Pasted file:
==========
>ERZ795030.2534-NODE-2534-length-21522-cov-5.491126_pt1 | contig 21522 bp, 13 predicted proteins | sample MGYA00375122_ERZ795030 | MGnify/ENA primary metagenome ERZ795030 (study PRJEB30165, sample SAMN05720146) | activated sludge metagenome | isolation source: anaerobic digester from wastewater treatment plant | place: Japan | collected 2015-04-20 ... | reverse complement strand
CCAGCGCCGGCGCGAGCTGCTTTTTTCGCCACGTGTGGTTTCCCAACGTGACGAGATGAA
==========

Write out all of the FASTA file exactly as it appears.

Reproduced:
>ERZ795030.2534-NODE-2534-length-21522-cov-5.491126_pt1 | contig 21522 bp, 13 predicted proteins | sample MGYA00375122_ERZ795030 | MGnify/ENA primary metagenome ERZ795030 (study PRJEB30165, sample SAMN05720146) | activated sludge metagenome | isolation source: anaerobic digester from wastewater treatment plant | place: Japan | collected 2015-04-20 ... | reverse complement strand
CCAGCGCCGGCGCGAGCTGCTTTTTTCGCCACGTGTGGTTTCCCAACGTGACGAGATGAA